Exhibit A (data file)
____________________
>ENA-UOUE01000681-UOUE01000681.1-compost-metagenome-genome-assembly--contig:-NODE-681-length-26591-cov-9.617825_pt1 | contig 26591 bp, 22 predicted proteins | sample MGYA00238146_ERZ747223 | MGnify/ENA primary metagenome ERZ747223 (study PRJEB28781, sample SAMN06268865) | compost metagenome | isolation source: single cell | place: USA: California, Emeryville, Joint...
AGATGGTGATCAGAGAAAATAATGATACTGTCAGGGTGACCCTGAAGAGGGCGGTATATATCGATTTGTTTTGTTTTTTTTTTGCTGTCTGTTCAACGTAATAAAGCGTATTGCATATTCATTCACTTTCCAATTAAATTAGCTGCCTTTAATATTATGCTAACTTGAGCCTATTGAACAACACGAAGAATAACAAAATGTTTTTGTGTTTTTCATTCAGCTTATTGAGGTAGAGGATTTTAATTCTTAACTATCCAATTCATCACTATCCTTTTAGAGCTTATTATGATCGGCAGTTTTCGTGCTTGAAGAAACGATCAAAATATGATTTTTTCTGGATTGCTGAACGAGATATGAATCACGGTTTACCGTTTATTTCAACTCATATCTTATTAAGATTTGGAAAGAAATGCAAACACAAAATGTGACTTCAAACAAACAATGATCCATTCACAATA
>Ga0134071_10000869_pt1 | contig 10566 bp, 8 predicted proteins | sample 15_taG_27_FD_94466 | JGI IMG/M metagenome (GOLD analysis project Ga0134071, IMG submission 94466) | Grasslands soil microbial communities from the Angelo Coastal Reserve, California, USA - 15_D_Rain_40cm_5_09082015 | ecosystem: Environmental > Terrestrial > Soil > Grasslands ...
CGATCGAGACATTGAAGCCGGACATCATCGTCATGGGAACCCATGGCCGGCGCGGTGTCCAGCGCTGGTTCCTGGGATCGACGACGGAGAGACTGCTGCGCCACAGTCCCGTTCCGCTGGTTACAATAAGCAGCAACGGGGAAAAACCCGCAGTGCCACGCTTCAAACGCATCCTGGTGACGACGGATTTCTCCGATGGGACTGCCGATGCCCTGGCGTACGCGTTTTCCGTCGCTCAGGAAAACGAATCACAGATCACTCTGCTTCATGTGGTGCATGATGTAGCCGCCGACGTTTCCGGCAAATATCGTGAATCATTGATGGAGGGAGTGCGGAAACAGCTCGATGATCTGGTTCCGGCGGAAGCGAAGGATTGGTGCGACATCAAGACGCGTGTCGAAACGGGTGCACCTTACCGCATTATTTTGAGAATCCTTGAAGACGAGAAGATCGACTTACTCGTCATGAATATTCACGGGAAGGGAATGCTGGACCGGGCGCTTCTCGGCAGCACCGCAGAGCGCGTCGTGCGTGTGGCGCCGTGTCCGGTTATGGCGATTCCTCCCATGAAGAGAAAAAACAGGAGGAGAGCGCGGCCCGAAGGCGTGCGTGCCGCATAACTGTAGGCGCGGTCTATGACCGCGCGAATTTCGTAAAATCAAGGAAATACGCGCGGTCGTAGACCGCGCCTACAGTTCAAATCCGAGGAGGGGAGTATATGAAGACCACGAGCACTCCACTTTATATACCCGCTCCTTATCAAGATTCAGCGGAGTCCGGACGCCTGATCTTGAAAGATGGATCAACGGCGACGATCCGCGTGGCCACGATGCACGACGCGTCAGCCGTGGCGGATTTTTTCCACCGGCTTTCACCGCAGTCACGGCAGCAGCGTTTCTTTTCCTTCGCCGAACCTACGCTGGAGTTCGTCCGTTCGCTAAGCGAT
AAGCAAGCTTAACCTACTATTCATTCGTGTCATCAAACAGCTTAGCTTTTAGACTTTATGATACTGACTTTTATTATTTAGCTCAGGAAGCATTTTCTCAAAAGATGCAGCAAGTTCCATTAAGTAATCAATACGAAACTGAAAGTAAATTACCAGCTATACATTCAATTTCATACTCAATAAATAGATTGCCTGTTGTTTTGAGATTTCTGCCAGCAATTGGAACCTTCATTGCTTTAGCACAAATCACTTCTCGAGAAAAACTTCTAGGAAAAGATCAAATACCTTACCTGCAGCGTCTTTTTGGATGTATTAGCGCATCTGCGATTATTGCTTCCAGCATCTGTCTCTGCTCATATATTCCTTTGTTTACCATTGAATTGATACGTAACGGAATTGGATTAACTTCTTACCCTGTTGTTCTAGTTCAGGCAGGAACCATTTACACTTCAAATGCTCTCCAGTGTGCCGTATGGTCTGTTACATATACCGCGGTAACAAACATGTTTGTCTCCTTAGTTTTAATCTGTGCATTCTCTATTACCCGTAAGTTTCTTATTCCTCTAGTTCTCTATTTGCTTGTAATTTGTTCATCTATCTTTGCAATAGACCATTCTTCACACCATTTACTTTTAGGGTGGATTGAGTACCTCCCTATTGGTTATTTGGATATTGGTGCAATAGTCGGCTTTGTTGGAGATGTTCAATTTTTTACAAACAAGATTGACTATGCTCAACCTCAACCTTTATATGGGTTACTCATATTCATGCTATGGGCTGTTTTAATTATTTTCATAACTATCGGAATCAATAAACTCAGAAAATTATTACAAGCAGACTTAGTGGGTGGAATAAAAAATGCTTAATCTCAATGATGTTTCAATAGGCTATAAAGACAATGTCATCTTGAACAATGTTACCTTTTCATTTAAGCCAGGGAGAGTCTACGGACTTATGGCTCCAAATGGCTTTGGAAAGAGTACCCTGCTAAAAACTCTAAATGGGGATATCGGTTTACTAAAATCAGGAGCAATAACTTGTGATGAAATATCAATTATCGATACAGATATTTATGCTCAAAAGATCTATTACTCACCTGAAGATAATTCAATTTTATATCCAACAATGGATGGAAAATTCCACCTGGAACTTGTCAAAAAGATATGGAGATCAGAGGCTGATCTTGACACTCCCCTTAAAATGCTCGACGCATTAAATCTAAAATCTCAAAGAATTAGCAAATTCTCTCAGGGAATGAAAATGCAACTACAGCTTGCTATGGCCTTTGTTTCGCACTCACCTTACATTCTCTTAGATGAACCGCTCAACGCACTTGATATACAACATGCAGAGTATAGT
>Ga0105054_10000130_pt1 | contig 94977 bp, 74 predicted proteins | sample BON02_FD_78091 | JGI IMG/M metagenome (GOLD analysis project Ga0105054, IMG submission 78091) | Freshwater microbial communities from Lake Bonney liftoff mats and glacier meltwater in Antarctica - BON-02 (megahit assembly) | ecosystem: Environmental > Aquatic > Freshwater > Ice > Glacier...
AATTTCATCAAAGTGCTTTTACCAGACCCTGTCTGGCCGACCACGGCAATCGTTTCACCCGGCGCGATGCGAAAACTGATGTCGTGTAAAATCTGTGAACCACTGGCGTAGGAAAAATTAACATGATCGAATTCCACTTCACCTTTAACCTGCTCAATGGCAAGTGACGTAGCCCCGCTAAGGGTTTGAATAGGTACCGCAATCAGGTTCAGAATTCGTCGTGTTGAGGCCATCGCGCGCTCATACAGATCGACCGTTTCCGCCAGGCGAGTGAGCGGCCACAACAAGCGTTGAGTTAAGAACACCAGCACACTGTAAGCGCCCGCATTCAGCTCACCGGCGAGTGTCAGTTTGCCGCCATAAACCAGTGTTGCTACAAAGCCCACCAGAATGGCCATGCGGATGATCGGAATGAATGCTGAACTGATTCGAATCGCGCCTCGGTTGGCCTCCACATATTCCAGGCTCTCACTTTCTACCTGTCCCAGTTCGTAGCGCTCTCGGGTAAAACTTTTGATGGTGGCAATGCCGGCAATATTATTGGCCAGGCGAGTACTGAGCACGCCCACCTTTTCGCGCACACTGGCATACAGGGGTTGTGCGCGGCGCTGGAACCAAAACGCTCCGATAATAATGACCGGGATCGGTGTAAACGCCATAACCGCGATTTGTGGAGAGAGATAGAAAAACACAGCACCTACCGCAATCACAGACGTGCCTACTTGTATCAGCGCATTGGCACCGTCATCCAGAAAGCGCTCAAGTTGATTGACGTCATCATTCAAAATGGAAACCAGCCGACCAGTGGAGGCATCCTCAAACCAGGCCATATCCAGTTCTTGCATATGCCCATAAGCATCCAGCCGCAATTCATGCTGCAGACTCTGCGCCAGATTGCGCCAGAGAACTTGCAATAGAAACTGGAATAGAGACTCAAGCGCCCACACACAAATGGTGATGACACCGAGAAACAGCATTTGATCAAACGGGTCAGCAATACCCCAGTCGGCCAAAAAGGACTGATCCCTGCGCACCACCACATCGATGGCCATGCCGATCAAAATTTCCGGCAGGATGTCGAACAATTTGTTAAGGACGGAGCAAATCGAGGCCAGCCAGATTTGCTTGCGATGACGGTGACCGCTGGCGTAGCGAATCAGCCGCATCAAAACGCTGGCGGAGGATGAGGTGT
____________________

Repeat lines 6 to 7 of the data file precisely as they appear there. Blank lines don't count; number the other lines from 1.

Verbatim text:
>Ga0105054_10000130_pt1 | contig 94977 bp, 74 predicted proteins | sample BON02_FD_78091 | JGI IMG/M metagenome (GOLD analysis project Ga0105054, IMG submission 78091) | Freshwater microbial communities from Lake Bonney liftoff mats and glacier meltwater in Antarctica - BON-02 (megahit assembly) | ecosystem: Environmental > Aquatic > Freshwater > Ice > Glacier...
AATTTCATCAAAGTGCTTTTACCAGACCCTGTCTGGCCGACCACGGCAATCGTTTCACCCGGCGCGATGCGAAAACTGATGTCGTGTAAAATCTGTGAACCACTGGCGTAGGAAAAATTAACATGATCGAATTCCACTTCACCTTTAACCTGCTCAATGGCAAGTGACGTAGCCCCGCTAAGGGTTTGAATAGGTACCGCAATCAGGTTCAGAATTCGTCGTGTTGAGGCCATCGCGCGCTCATACAGATCGACCGTTTCCGCCAGGCGAGTGAGCGGCCACAACAAGCGTTGAGTTAAGAACACCAGCACACTGTAAGCGCCCGCATTCAGCTCACCGGCGAGTGTCAGTTTGCCGCCATAAACCAGTGTTGCTACAAAGCCCACCAGAATGGCCATGCGGATGATCGGAATGAATGCTGAACTGATTCGAATCGCGCCTCGGTTGGCCTCCACATATTCCAGGCTCTCACTTTCTACCTGTCCCAGTTCGTAGCGCTCTCGGGTAAAACTTTTGATGGTGGCAATGCCGGCAATATTATTGGCCAGGCGAGTACTGAGCACGCCCACCTTTTCGCGCACACTGGCATACAGGGGTTGTGCGCGGCGCTGGAACCAAAACGCTCCGATAATAATGACCGGGATCGGTGTAAACGCCATAACCGCGATTTGTGGAGAGAGATAGAAAAACACAGCACCTACCGCAATCACAGACGTGCCTACTTGTATCAGCGCATTGGCACCGTCATCCAGAAAGCGCTCAAGTTGATTGACGTCATCATTCAAAATGGAAACCAGCCGACCAGTGGAGGCATCCTCAAACCAGGCCATATCCAGTTCTTGCATATGCCCATAAGCATCCAGCCGCAATTCATGCTGCAGACTCTGCGCCAGATTGCGCCAGAGAACTTGCAATAGAAACTGGAATAGAGACTCAAGCGCCCACACACAAATGGTGATGACACCGAGAAACAGCATTTGATCAAACGGGTCAGCAATACCCCAGTCGGCCAAAAAGGACTGATCCCTGCGCACCACCACATCGATGGCCATGCCGATCAAAATTTCCGGCAGGATGTCGAACAATTTGTTAAGGACGGAGCAAATCGAGGCCAGCCAGATTTGCTTGCGATGACGGTGACCGCTGGCGTAGCGAATCAGCCGCATCAAAACGCTGGCGGAGGATGAGGTGT